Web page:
Researchers have found that 1 in 5 smokers of at least 10 cigarettes a day will make a serious attempt to quit when offered help by health professionals and that the most effective cessation method employs a combination of bupropion SR and nicotine lozenges.
Researchers have discovered that 1 in 5 smokers of at least 10 cigarettes a day will make a serious attempt to quit when offered help by health professionals and that the most effective cessation method employs a combination of bupropion SR (a sustained-release form of Zyban) and nicotine lozenges.
Stevens S. Smith, PhD, the University of Wisconsin School of Medicine and Public Health, Madison, WI, and colleagues determined the data, which was reported by Archives of Internal Medicine.
The researchers asked 7,128 smokers attending a routine primary-care appointment if they would be interested in trying to quit. The 1,346 (18.9%) who agreed were randomly assigned to 5 different drug therapies: nicotine patch only, nicotine lozenge only, bupropion SR only, nicotine patch plus lozenge, and bupropion SR plus lozenge.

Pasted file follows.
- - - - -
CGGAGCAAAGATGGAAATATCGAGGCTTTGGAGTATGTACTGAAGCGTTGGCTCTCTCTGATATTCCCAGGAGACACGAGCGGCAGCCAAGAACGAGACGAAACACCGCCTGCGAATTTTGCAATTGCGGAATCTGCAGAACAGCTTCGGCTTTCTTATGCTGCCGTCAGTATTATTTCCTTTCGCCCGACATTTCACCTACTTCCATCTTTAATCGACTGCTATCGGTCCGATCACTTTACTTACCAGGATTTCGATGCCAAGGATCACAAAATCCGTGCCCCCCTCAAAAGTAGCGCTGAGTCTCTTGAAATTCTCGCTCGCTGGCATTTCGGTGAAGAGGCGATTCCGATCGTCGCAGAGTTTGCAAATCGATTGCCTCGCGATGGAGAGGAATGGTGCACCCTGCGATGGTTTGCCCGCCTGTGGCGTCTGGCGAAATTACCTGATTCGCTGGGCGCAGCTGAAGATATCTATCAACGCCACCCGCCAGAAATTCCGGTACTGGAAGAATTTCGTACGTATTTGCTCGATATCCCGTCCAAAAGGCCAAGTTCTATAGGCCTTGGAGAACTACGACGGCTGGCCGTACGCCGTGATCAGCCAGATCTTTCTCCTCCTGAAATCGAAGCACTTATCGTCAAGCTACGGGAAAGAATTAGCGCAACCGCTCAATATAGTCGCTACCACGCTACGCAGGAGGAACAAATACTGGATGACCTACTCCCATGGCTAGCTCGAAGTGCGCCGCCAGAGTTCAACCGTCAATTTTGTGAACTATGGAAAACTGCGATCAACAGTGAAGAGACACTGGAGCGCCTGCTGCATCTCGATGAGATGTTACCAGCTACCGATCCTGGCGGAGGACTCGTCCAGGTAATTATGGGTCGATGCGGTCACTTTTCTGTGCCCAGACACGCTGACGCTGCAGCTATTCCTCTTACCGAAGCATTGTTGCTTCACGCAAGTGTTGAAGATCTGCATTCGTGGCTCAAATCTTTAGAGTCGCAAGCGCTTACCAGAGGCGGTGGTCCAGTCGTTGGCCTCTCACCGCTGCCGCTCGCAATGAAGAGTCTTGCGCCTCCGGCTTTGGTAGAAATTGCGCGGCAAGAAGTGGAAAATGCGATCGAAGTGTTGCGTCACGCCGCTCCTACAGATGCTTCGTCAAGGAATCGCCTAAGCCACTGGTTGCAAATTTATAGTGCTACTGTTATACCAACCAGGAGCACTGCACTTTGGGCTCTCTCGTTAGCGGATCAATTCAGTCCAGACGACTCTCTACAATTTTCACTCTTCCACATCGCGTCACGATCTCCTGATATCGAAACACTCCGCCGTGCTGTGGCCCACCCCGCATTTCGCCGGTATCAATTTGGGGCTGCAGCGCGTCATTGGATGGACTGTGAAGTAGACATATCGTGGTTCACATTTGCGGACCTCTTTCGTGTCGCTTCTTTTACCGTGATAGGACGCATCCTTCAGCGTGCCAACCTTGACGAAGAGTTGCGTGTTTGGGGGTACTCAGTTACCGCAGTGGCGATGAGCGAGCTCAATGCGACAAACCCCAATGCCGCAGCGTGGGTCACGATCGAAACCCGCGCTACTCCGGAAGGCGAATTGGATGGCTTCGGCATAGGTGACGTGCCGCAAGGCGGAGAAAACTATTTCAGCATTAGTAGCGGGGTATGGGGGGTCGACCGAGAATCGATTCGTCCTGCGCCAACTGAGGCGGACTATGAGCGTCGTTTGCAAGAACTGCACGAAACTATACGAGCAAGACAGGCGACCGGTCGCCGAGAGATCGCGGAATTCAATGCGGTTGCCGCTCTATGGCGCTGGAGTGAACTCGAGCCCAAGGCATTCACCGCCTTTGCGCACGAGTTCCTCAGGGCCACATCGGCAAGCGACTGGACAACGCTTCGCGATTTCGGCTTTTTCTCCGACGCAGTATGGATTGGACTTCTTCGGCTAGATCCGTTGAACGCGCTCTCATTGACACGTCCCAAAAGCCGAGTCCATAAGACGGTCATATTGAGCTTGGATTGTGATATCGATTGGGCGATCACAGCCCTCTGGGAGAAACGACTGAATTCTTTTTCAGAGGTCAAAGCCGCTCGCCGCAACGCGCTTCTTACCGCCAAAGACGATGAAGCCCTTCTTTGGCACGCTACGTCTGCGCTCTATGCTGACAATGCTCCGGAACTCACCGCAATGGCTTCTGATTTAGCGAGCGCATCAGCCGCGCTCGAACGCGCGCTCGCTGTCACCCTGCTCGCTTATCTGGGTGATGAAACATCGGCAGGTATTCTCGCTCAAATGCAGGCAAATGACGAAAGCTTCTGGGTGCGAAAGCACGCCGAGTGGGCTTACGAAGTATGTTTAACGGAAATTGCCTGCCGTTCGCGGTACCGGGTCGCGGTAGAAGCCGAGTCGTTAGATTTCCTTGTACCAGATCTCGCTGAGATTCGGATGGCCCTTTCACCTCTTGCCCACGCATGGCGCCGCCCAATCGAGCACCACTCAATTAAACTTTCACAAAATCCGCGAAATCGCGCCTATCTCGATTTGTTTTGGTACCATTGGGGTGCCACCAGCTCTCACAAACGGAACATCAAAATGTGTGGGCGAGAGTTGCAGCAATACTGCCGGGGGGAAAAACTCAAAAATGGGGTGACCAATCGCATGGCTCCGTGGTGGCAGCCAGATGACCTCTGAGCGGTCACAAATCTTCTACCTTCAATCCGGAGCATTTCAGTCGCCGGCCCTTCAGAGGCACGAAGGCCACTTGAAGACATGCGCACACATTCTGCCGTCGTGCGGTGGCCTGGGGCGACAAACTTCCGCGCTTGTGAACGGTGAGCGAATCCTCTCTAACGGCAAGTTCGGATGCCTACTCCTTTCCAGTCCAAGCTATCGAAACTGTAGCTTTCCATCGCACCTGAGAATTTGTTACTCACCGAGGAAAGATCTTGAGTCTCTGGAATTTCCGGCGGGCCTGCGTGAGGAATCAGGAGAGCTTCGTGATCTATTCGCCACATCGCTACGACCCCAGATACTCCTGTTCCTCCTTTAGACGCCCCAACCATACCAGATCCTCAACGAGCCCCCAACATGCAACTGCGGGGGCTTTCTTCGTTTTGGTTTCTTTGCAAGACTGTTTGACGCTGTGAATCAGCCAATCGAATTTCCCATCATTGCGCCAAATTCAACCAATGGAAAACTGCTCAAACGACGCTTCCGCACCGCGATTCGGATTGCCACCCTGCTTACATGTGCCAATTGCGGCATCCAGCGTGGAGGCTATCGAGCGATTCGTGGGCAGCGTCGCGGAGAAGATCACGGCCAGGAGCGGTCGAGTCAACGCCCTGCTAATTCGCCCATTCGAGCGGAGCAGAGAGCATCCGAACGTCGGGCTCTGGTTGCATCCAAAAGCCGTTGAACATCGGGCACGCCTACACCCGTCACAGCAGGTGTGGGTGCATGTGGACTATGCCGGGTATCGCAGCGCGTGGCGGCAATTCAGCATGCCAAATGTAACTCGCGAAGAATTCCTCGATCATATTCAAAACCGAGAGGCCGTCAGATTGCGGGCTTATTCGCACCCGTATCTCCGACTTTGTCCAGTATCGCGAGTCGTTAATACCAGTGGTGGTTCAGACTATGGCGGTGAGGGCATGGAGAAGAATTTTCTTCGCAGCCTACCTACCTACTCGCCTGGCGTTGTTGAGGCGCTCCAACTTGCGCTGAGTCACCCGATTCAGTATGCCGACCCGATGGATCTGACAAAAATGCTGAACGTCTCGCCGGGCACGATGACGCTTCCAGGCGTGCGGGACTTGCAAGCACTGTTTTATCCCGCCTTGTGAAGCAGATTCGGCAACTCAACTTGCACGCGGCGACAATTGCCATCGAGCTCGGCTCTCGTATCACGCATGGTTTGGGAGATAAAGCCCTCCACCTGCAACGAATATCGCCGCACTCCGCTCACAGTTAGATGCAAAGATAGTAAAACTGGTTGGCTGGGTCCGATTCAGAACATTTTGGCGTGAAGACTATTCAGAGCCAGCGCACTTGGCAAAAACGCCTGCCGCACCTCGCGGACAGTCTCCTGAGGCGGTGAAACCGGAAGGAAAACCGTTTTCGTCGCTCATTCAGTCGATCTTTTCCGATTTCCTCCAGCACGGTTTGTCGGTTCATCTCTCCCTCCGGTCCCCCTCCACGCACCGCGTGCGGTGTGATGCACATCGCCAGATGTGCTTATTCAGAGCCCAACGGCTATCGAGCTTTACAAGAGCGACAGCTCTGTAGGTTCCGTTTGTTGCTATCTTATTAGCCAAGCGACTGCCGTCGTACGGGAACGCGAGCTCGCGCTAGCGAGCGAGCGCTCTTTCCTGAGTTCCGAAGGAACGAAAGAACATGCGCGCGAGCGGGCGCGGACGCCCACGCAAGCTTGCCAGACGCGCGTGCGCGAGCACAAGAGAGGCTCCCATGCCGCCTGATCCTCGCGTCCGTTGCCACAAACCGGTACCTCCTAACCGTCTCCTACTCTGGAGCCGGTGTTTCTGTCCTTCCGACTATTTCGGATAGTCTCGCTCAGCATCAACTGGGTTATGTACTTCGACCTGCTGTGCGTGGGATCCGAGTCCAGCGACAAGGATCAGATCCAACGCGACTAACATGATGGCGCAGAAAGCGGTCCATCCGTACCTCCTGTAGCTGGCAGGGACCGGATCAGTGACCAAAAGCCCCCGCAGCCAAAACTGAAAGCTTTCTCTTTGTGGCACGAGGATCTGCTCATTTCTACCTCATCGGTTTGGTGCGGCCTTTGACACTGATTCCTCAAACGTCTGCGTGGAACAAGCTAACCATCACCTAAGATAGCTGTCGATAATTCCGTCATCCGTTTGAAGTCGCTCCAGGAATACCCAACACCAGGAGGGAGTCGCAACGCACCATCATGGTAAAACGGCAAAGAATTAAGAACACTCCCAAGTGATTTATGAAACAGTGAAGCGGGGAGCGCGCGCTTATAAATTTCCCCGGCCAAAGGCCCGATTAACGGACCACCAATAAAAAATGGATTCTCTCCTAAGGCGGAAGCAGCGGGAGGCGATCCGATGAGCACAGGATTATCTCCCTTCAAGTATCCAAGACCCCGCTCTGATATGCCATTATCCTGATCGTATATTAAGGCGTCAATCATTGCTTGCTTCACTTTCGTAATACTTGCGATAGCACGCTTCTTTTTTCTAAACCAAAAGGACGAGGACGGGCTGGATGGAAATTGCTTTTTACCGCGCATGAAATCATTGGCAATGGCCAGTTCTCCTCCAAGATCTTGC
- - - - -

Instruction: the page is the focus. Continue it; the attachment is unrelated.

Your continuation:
Six months after trying to quit, 30% of the study participants taking bupropion SR plus lozenges were still smoke-free. Seventeen percent of those on bupropion SR only, 20% using the lozenge alone were not smoking, along with 18% of those using the patch alone, and 27% of people using the patch and lozenges.The bupropion SR-lozenge combination was better than all the single drug therapies, while the patch-lozenge combination was more effective than patch only or bupropion SR only.
“These findings provide strong support for the wide-scale implementation of this efficient primary-care based intervention model that significantly reduces barriers to patient access to evidence-based cessation treatments,” the researchers concluded.